Bad Days with my Father

Discussion in 'ARCHIVE FORUM: Support discussions' started by Jude, Sep 16, 2004.

  1. Jude

    Jude Registered User

    Dear All,

    The last three weeks have been very difficult indeed. My father became very agitiated, to the point where I took him to the Doctor and he is now on a short course of diazepan to calm him down.

    The problem with this is that he seems to be even more confused than ever. He now appears to be totally pananoid about life in general and thinks there is a plot to trip him up. Despite going through family photos endlessly, he now insists that I am not his daughter, but some infiltrator in the house. He also refuses to acknowledge my mother as his wife, which of course makes her very upset since she's got AD too. He spends all day insisting that I talk about his family who have mainly passed on; events from over 50 years' ago which I can't [this is taken as evidence that I am an imposter] his finances; and believes that all the family photos are bogus.

    The situation here this afternoon has degenerated into a scene from a rather black comedy - again! I am, on the one hand trying convince my father that I am actually his daughter - and on the other consoling my mother because my father has totally lost the plot and doesn't know who she is, either. This has been the norm for the last couple of weeks.

    I am just about tearing my hair out...!! I suppose I am going to have to phone the Consultant Psychiatrist again and try and sort something out with him.

    There is no point sending one into respite without the other because they are joined at the hip - and it wouldn't be respite for either of them and will just confuse them even more than ever. I don't need respite either really. I just need to work out what on earth I can do with them. They are both winding each other up and it's impossible to calm them down once they get into this 'loop'.

    It's getting to the stage where I cannot be in the same room with my father before he starts on 'Ah, now I just want to sort this out with you' and then we are in for another 2 hour session of lunacy. If I leave the room for 5 minutes and then return, then it starts all over again........

    Any ideas?

    Jude
     
  2. Sheila

    Sheila Registered User

    Oct 23, 2003
    2,259
    West Sussex
    Oh dear Jude, it's a phase they seem to all have. I would speak to the specialist again, although I have to say, it's going to be mostly a case of weathering the storm I'm afraid. I know they do go for walks etc, but I found the only way to stop mum even for a while was distract, not react, so anything that puts a spanner in the works may stop it for at least a little while. Also, although you say respite is not needed, that could put a different slant on things for him, and your mum, as it would be them against the world so to speak if they were away from home. if nothing seems to help, you'll just have to go with the flow and you and your mum can be his very good friends. Love, She. XX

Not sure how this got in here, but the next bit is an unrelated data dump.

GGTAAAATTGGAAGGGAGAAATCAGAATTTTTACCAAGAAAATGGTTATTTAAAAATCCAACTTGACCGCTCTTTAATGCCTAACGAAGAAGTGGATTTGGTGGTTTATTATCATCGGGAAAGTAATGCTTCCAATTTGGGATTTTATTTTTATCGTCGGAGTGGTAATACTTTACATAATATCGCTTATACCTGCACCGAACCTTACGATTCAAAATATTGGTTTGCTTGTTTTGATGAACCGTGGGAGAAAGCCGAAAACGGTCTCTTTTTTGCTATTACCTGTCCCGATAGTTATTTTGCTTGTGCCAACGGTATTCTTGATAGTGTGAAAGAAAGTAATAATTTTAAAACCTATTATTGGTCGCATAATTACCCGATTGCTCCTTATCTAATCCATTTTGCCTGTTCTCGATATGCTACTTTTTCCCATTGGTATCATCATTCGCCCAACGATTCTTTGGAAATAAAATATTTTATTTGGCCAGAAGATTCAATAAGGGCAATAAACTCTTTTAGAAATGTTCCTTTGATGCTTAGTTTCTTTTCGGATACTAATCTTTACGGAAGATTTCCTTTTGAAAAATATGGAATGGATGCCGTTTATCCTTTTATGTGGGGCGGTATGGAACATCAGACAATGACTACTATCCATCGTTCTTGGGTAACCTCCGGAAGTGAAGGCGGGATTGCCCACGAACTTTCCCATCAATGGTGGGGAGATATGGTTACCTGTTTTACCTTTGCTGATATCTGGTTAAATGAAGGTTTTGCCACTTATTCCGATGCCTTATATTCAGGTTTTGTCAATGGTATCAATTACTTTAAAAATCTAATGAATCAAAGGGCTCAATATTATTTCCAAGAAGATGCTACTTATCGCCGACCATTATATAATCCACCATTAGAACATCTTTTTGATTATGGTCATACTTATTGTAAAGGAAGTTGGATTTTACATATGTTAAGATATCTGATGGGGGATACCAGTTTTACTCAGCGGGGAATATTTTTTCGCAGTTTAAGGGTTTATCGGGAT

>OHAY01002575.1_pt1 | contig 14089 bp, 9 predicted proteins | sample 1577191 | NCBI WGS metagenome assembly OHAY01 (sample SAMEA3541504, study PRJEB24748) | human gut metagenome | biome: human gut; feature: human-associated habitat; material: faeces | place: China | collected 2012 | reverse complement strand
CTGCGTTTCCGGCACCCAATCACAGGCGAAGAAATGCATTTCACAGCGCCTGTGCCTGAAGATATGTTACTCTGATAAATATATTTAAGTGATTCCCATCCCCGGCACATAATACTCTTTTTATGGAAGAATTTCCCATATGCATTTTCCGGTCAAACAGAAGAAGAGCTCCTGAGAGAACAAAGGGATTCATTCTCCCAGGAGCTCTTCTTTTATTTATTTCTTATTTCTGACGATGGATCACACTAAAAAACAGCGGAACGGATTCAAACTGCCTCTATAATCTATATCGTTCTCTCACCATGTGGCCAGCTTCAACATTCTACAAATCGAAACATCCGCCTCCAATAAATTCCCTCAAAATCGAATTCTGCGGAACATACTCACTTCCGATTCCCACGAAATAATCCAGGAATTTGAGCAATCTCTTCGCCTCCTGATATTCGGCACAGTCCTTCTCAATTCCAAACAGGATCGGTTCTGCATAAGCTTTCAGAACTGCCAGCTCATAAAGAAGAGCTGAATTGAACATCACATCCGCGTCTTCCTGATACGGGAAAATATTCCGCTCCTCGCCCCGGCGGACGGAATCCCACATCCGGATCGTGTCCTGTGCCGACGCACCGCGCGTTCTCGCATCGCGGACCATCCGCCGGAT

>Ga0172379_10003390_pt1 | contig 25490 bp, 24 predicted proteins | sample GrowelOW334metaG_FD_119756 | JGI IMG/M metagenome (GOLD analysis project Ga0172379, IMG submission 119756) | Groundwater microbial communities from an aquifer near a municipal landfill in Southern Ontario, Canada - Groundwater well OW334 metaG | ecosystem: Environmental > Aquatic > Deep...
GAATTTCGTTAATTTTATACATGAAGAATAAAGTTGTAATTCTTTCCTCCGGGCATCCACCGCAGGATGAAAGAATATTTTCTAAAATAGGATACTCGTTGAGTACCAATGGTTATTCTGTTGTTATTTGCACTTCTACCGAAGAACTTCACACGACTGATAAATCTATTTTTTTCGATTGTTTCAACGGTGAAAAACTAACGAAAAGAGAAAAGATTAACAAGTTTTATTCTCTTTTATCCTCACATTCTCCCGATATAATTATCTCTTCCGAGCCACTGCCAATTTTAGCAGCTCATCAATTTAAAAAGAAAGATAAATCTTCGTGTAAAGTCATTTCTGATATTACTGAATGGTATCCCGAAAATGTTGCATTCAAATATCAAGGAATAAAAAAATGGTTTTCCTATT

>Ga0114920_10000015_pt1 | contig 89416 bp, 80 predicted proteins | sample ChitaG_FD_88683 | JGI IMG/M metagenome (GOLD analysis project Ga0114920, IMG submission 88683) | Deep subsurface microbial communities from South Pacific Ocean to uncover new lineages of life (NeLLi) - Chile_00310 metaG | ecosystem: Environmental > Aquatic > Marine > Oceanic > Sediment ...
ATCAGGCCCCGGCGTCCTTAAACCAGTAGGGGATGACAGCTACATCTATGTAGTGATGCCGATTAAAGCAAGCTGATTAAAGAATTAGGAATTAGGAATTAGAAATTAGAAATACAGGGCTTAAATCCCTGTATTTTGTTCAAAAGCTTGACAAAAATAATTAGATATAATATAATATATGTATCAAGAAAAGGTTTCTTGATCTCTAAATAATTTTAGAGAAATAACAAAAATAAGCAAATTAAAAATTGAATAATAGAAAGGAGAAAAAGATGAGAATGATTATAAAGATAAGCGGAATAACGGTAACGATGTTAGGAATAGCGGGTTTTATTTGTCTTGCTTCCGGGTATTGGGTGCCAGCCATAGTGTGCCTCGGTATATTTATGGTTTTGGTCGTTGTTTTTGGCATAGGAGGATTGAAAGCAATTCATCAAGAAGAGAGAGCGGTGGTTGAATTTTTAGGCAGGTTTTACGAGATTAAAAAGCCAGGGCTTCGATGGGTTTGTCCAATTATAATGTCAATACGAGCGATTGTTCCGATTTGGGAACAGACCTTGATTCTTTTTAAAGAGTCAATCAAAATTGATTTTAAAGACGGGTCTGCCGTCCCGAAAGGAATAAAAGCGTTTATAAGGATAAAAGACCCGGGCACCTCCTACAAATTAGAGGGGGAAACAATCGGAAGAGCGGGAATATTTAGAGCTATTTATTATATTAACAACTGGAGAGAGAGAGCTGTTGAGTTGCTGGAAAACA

3. Jude

    Jude Registered User

    Dear Sheila,

    Well, I've given up with the rationalising and am firmly into distraction mode. It's very difficult to walk out when Dad is in full blast mode. I have to look a bit interested, at least till I can divert his attention. Problem is, that his diversion level is very short and if I don't go back to the subject, then he will come looking for me to continue. I can't work out how he can hold on to these same subjects in his head for so long and forget about other things so easily.

    It's all very wearying and tedious.

    Jude
     
  4. Charlie

    Charlie Registered User

    Apr 1, 2003
    161
    Phew, I really feel for you Jude. Once someone with Alzheimers gets a bee in their bonnet it is almost futile to control it. My only advice is distraction, it seems to work with my dad (to a point) and with my 5 year old (a lot more successfully). I learnt very early on that distraction is the ultimate weapon in parenting.

    A lot of the time, I just feel that dad is really bored. Because he can't do the things he used to do and get involved in physical and mental activities so much, his mind often focuses on one thing which troubles him every minute of the day. Some days he just wanders around puzzled all day, I really don't know where he gets the energy from.

    If you dad thinks you are conspiring, I'd hand over a copy of all the bank accounts, a calculator, a pen, a blank spreadsheet and a flask of tea (decaf). That's what I intend to do when dad undoubtedly confronts me on this issue....

    It's painful, when you are confronted with these types of issues when all your doing is caring, day in day out. Phew!

    Hope things get better.
    Charlie....
     
  5. Sheila

    Sheila Registered User

    Oct 23, 2003
    2,259
    West Sussex
    Hi all, yes Charlie, good idea, up to a point, but trouble with my mum was, she then insisted on carrying these copies of bank statements etc. around everywhere with her including to day care and other places. Sometimes she left her bag behind and so sensitive personal information was left open to all. Be warned! Love She. XX
     
  6. Jude

    Jude Registered User

    Dear All,

    Well it didn't get better - it just got worse and worse! I spent another hour before dinner going through finances with my father. That was the 4th time today - that's 4 hours of the same boring conversation AND WRITING IT DOWN over and over again. As soon as they finished their evening meal, he got stuck in again - this time with the carers, as well. The end result was that he has worked himself up in to a complete rage against everyone and my mother has been in tears again!